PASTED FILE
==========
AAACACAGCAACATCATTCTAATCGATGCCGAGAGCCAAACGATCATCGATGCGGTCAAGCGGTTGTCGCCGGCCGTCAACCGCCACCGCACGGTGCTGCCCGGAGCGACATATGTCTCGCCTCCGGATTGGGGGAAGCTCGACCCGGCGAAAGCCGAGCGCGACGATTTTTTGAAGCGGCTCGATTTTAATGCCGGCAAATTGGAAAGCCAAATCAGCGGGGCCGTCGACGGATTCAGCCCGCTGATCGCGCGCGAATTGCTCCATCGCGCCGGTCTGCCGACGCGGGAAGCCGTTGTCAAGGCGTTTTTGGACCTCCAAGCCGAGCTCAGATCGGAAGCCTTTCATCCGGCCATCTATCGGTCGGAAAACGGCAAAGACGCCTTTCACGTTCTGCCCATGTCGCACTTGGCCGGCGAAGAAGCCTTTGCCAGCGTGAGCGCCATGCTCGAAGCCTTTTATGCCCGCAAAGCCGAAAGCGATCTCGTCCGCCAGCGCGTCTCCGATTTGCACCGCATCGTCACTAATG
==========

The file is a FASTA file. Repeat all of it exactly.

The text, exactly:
AAACACAGCAACATCATTCTAATCGATGCCGAGAGCCAAACGATCATCGATGCGGTCAAGCGGTTGTCGCCGGCCGTCAACCGCCACCGCACGGTGCTGCCCGGAGCGACATATGTCTCGCCTCCGGATTGGGGGAAGCTCGACCCGGCGAAAGCCGAGCGCGACGATTTTTTGAAGCGGCTCGATTTTAATGCCGGCAAATTGGAAAGCCAAATCAGCGGGGCCGTCGACGGATTCAGCCCGCTGATCGCGCGCGAATTGCTCCATCGCGCCGGTCTGCCGACGCGGGAAGCCGTTGTCAAGGCGTTTTTGGACCTCCAAGCCGAGCTCAGATCGGAAGCCTTTCATCCGGCCATCTATCGGTCGGAAAACGGCAAAGACGCCTTTCACGTTCTGCCCATGTCGCACTTGGCCGGCGAAGAAGCCTTTGCCAGCGTGAGCGCCATGCTCGAAGCCTTTTATGCCCGCAAAGCCGAAAGCGATCTCGTCCGCCAGCGCGTCTCCGATTTGCACCGCATCGTCACTAATG